Spoiled Children of Divorce


E.O. Wilson Talks About His Life During Parents’ Divorce

Sociobiologist, E.O. Wilson, on events surrounding his Parents’ divorce when he was seven:

“Who can say what events formed his own character?  Too many occur in the twilight of early childhood.  The mind lives in half-remembered experiences of uncertain valence, where self-deception twists memory further from truth with every passing year.  But of one event I can be completely sure.  It beggan in the winter of 1937, when my parents, Edward and Inez Freeman Wilson, separated and began divorce proceedings.  Divorce was still unusual at that time and in that part of the country, and there must have been a great deal of gossiping and head-shaking among other family members.  While my parents untangled their lives, they looked for a place that could offer a guarantee of security to a seven-year-old.  They chose the Gulf Coast Military Academy, a private school located on the shore road four miles east of Gulfport, Mississippi.”

Wilson’s Mother takes him to the Military Academy:

“I looked at my military-style cot, the kind you can bounce a coin on when properly made.  I listened to an outline of the daily regimen.  I examined my uniform, patterned after that at West Point.  I shook hands with my roommate, who was inordinately stiff and polite for a seven-year-old.  All dream of languor and boyhood adventure vanished.”

p. 16-17, Chapter 2:  Send Us the Boy, Naturalist by E.O. Wilson.

In the first Chapter there is also discussion but it is seens as an event that is interspersed with Wilson’s beginning interests in the Natural world.  In particular his interest seems to have been triggered by memoy of a jellyfish he sees at an aquarium.  You can sort of see how part of him froze at this age on wonder and how he turned this wonder into his life’s work.

From Page 6:

“There was trouble at home in this season of fantasy.  My parents were ending their marriage that year.  Existence was difficult for them, but not for me, their only child, at least not yet.  I had been placed in the care of a family that boarded one or two boys during months of the summer vacation.  Paradise Beach was paradise truly named for a little boy.  Each morning after breakfast I left the small shorefront house to wander alone in seach of treasures along the strand.  I waded in and out of the dependable warm surf and scrounged for anything I could find in the drift…

“I have no remembrance of the names of the family I stayed with, what they looked like, their ages, or even how may there were.  Most likely they were a married couple and, I am willing to suppose, caring and warmhearted people. They have passed out of my memory, and I have no need to learn their identity.  It was the animals of that place that cast a lasting spell.”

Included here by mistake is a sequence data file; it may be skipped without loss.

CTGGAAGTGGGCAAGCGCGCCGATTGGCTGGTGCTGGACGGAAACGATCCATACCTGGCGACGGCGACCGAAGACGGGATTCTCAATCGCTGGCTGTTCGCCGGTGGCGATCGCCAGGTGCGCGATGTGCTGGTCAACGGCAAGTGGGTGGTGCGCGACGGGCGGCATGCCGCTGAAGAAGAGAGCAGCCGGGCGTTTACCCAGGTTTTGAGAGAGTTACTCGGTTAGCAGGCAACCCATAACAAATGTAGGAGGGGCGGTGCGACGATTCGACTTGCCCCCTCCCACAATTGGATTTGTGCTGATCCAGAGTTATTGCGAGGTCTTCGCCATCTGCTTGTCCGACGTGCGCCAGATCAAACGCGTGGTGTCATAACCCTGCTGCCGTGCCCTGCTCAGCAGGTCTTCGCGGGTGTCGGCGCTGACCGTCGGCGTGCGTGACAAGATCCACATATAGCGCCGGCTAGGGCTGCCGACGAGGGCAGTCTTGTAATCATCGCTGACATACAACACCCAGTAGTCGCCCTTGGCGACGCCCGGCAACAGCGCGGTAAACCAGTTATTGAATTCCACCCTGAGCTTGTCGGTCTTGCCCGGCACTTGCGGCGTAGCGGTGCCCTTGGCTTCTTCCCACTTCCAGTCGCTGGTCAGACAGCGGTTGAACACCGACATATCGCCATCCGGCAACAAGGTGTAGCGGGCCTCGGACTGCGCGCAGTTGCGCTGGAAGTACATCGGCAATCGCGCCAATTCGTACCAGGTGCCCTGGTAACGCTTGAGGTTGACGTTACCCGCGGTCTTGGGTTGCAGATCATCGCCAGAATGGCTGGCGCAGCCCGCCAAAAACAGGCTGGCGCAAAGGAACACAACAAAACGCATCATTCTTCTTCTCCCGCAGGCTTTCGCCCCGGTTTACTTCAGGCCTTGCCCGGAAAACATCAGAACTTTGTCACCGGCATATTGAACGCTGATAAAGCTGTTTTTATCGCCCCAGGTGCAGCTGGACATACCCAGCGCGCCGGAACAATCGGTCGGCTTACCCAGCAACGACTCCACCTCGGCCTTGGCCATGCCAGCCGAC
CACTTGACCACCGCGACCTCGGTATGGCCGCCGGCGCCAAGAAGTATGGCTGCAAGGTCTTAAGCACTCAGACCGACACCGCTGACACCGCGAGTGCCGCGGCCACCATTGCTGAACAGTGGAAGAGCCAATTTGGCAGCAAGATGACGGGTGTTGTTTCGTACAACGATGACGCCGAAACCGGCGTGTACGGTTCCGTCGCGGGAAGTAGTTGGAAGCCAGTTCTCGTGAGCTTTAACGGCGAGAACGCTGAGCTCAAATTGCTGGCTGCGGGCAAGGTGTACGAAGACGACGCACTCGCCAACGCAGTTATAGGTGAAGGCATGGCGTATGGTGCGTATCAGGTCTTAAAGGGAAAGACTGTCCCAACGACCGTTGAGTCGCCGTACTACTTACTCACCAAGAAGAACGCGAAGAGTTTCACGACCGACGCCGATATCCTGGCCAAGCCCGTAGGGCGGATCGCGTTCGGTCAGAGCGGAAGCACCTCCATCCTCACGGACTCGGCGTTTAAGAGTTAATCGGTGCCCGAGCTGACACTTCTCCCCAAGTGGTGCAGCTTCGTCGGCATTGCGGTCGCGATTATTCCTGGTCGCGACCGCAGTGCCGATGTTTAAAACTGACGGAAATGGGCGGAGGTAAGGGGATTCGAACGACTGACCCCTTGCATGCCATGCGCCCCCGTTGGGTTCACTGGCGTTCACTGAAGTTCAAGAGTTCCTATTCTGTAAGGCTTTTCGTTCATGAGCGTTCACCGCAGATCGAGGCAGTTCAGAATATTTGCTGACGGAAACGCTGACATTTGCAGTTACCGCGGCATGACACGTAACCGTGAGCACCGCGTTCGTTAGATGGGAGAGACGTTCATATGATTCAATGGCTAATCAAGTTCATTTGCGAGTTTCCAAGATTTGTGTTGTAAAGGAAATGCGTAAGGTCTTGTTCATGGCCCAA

Sounds pretty nice.  But, Wilson goes on to explain later in the chapter how he lost his vision because of lack of parenting.  While out fishing he caught a fish that had a spiny back fin.  One of the spines poked him in the eye. Wilson ignored the pain, the family who was caring for him did nothing about it.

Months later when Wilson was back with his family his eye clouded over. His parents took him to the Doctor who performed what is described as a very traumatic surgery and as a result most of the vision in that eye was lost.  That experience also is described as a key “seed” point in Wilson’s future work.

“I would thereafter celebrate the little things of the world, the animals that can be picked up between thumb and forefinger and brought close for inspection.”

– p. 15

from Chapter 1, “Paradise Beach”

I’ve discussed very briefly Wilson’s life after this.  He spent much of it wondering from caretaker to caretaker, sometimes living with his Mother whose finances were difficult and then living with his Father and Step-Mother.  He says he had a normal boyhood.  And he discusses how he doesn’t remember much of it.

Kind of interesting quote:  “always prone to closing and repeating circles in my life.”  p. 60



Exemplary Children of Divorce – E.O. Wilson

In 1937, his parents divorced and he was passed from relative to relative before being returned to his alcoholic father, experiences that profoundly shaped his life. ‘A nomadic existence made Nature my companion of choice, because the outdoors was the one part of my world I perceived to hold rock steady. Animals and plants I could count on; human relationships were more difficult.’

http://www.guardian.co.uk/world/2006/oct/01/usa.science

Sociobiologist Edward O. Wilson whose parents divorced when he was 7 years old found a creative outlet for his expression through the life style brought on by his parents’ divorce.  The year of the divorce he was blinded in one eye during a fishing accident.  The eyesight in his other eye began to lose vision and he began to lose the ability to hear in the upper registers, so lost the ability to hear bird songs.

Because he obviously is incredibly adaptable (and adaptable) he continued his love of the observation of nature by focusing on the study of insects later on in college.  They were small and could be observed close up.



Exemplary Children of Divorce – Edgar Allen Poe

“Once upon a midnight dreary”

was written by a Child of D.  I suppose it makes sense…

Last week’s New Yorker magazine published an article about Poe’s life called “The Humbug” written by Jill Lepore.

(http://www.newyorker.com/arts/critics/atlarge/2009/04/27/090427crat_atlarge_lepore)

Edgar Allen Poe was born to an actress.  A year after he was born his Father left.  Two years after Poe was born his Mother died.  Poe and his siblings were separated and Poe was raised by a wealthy merchant and his wife.  He was never adopted by these people.  It seems that wild swings in financial fortunes and power plays dominated the household of Poe’s childhood and  Poe was out on his own by the time he was 17. 

He also had drinking and gambling problems from very early on. Financially strapped, Poe joined the military for a while and then attended West Point.  He wrote for money. It seems he moved around a lot.  His love life seems equally difficult.  The women in his life seemed to have suffered illnesses and to have passed away.  At age 27 Poe married his 13 year old cousin.  The marriage lasted about 12 years before Virginia, his wife, died of tuberculosis.  Poe died at Age 40.

Wikipedia:  http://en.wikipedia.org/wiki/Edgar_Allan_Poe



Fathers Who Kill Because of Divorce
April 5, 2009, 10:18 pm
Filed under: Abandonment, indifferent parents, Raised by non-relatives, Violence